Sunday, June 12, 2011

Remodeling a bathroom – Answers to the questions I get asked.

When I started posting this blog I never expected anyone to read it but my family, now lots more people are reading it then I thought. I am always caught off-guard by the questions people ask me that reveal they are reading my blog, and I didn’t know it.
Since I have been fighting my personal battle with Nick’s bathroom tile floor, several people have stopped to ask me questions about bathroom remodeling and how to do it. Most of the uncertainty people have about the project is not if they should do it, but what to do and how much to spend on it. I have talked to a couple people in different situations and here is what I have come up with. 

It is much harder if you are married.

Not surprising it seems that men and women don’t want the same things in a bathroom. My advice is to go towards a masculine neutral scheme with some special touches such as glass tile that are lighter and prettier in color to appeal to women.  Why do I say masculine neutral?  Because that is the color scheme that appeals broadly to both sexes without offending either.
Where to start? One person told me that his wife and he couldn’t agree on a paint color, but they hadn’t even started the remodel yet. Don’t worry about the paint color.. it is the most transient thing in the room.  Start with the permanent fixtures like the shower, tile and furnishings. When all those are in, you can decide on the paint color.

Review the layout and functionality of the bathroom to see where improvements can be made. I have a master bath with an angled wall that stopped one half of the sink vanity drawers from opening, so they were nailed shut. What a waste! When I designed my vanity, I made that side with open shelves, allowing me to slide stuff in and doubling my storage. Also, since I am freakishly tall, I had the vanity made a bit taller than normal without appearing odd. (see below)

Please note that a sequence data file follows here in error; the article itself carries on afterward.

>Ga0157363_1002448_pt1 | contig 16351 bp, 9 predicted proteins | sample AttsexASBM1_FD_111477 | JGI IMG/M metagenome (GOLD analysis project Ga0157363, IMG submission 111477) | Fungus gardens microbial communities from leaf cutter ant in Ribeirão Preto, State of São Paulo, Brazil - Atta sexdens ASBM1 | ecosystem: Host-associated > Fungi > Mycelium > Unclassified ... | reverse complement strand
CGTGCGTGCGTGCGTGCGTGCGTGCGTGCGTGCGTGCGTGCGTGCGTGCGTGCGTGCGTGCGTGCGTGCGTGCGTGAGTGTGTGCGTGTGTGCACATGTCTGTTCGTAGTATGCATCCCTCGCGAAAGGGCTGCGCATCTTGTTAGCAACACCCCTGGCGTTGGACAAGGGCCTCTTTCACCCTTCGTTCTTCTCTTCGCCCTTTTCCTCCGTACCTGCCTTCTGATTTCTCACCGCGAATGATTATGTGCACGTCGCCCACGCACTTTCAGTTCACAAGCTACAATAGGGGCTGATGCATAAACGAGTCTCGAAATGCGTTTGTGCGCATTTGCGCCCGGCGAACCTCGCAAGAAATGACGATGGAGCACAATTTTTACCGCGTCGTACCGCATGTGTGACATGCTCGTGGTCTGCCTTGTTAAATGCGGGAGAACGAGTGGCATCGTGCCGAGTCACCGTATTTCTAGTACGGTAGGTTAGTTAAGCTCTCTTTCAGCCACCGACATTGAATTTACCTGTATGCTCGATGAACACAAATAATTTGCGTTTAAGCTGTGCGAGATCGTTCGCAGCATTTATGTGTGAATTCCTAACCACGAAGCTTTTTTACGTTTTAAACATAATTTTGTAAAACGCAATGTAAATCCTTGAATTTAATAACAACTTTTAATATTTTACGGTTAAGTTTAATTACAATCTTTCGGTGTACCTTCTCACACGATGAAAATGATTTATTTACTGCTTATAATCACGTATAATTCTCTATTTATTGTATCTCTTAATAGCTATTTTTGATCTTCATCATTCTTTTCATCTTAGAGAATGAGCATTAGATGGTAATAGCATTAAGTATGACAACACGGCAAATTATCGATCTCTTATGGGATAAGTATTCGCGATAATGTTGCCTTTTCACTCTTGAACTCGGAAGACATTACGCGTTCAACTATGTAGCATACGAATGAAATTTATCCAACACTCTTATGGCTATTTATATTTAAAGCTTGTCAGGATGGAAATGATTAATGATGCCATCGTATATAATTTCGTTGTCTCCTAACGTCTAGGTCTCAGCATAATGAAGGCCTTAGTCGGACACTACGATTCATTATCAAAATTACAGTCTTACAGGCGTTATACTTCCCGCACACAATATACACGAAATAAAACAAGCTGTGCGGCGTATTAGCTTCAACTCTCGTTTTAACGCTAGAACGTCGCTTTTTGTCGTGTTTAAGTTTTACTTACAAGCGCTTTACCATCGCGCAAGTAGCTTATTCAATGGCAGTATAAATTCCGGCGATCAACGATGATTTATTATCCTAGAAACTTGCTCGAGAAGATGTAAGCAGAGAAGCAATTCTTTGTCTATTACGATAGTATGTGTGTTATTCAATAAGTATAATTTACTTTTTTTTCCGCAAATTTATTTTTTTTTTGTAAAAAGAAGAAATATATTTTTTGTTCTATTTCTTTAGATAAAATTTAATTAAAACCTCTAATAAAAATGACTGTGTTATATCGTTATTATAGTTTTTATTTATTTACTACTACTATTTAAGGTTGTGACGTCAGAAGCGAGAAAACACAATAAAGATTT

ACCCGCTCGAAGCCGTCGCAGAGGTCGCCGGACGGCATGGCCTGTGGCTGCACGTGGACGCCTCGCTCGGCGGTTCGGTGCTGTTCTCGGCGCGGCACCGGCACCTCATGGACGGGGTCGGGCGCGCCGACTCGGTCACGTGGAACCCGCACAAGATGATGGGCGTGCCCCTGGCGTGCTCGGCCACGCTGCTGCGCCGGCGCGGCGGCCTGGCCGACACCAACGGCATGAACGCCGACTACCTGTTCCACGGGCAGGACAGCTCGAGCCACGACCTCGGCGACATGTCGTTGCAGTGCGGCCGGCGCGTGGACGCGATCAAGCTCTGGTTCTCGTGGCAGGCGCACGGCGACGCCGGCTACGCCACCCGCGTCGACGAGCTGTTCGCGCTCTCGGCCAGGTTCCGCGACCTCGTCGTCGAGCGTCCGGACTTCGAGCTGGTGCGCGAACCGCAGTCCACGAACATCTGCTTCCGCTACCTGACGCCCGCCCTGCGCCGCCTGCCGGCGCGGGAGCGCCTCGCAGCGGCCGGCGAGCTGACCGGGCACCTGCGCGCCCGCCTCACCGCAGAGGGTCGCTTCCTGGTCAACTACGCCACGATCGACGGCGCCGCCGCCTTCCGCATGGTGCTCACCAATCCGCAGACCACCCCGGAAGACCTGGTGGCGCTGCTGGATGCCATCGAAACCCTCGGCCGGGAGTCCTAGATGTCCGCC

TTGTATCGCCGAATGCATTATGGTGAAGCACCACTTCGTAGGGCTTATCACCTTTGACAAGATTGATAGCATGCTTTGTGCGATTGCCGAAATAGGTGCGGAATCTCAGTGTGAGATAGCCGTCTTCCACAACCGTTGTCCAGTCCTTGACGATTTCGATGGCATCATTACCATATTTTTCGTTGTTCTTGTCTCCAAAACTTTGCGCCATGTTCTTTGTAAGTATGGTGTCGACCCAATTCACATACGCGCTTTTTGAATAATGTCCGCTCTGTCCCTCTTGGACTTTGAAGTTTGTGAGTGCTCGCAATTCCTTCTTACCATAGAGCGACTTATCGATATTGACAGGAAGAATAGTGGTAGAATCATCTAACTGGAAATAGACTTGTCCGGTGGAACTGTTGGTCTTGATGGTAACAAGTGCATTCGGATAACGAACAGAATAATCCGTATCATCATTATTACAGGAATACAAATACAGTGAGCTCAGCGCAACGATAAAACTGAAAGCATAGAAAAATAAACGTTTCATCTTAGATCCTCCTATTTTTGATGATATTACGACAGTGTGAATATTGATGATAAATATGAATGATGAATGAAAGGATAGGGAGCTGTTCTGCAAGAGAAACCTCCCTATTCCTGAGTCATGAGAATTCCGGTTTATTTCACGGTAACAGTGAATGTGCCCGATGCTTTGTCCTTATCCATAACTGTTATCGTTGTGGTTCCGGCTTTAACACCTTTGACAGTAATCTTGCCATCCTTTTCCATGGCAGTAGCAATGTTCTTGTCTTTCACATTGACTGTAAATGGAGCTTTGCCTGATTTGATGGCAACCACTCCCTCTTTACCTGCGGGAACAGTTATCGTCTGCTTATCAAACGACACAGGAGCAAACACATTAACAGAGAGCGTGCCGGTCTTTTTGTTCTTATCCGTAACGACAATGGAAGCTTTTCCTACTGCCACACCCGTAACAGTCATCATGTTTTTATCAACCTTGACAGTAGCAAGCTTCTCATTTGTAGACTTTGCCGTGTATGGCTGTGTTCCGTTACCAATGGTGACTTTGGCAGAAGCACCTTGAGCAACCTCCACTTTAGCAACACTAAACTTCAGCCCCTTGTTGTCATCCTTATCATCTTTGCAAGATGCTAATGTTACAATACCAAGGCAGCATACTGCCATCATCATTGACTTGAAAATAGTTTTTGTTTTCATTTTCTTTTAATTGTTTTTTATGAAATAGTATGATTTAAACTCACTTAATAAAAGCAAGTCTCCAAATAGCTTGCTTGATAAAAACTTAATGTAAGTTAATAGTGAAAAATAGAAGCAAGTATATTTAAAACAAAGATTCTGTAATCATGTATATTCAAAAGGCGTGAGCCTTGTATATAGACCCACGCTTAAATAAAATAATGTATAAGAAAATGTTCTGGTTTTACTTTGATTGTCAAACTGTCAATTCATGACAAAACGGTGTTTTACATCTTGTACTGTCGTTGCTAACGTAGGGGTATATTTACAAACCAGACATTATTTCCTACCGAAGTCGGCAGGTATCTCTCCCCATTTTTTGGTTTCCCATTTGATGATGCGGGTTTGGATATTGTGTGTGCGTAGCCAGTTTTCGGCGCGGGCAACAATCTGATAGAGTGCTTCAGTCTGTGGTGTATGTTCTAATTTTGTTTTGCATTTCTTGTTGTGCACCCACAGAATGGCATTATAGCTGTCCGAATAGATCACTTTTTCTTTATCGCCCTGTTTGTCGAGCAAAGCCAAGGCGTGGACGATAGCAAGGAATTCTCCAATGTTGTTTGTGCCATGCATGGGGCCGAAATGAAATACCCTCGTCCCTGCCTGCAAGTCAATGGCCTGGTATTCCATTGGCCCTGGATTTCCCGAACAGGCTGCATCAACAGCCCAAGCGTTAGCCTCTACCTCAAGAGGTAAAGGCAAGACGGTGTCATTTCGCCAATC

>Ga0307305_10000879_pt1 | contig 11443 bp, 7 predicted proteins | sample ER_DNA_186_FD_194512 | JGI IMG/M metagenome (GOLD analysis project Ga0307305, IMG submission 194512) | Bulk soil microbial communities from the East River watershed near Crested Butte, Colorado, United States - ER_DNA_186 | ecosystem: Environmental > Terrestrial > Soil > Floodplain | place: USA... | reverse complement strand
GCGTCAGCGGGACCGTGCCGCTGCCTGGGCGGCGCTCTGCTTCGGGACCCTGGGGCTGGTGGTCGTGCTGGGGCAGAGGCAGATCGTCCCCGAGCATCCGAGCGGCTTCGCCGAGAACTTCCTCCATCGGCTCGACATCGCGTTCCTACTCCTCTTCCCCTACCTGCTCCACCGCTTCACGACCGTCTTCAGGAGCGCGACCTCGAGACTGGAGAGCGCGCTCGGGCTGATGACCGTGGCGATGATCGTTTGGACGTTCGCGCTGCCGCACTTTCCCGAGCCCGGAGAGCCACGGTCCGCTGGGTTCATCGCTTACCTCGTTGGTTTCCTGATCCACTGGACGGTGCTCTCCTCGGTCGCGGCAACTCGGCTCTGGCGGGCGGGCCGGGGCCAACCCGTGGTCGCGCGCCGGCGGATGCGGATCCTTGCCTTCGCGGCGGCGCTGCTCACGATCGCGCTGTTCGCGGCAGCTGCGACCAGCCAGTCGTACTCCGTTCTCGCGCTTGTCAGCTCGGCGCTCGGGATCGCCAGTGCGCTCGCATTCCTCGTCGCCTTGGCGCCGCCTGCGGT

For the master bath, if you have the room, create a separate tub and shower which seems to be the gold standard in bathrooms these days. If you don’t I would suggest making a large walk-in shower and forget the tub over shower combo. (This assumes that you will have at least one other bathroom with a tub in the house.) Most adults don’t take baths regularly anymore, and really the shower experience is changing to be one of luxury in the few minutes we use it. If you go this route, find some way to make some small splurges like a really nice shower head or combo shower head. My favorite thing I did was to put a “solartube” with a fan over the shower that lets in diffused light, and works to remove the steam.  Also, since I wanted to make the room feel larger I used a fixed clear glass shower wall. Think creatively so that you can make the shower special but within your budget.

For the toilet, keep it white. There is nothing that dates a bathroom more than a toilet that is other than white… if you have gone to an open house with a bathroom from the seventies and have seen the mustard gold toilet, you know what I mean.
Tile – I believe that tile is absolutely the best material for the bathroom. You can use a sealed ceramic or porcelain or splurge on slate or other natural stone.  Since my master bath was on the small side, I used the same tile on the floor as in the shower. Once again this was a neutral creamy tan color that will never go out of style. But since I had a chosen a green granite top for the vanity as the “star” of the bathroom, I put some glass tile in the shower as an accent to break up the field of tan.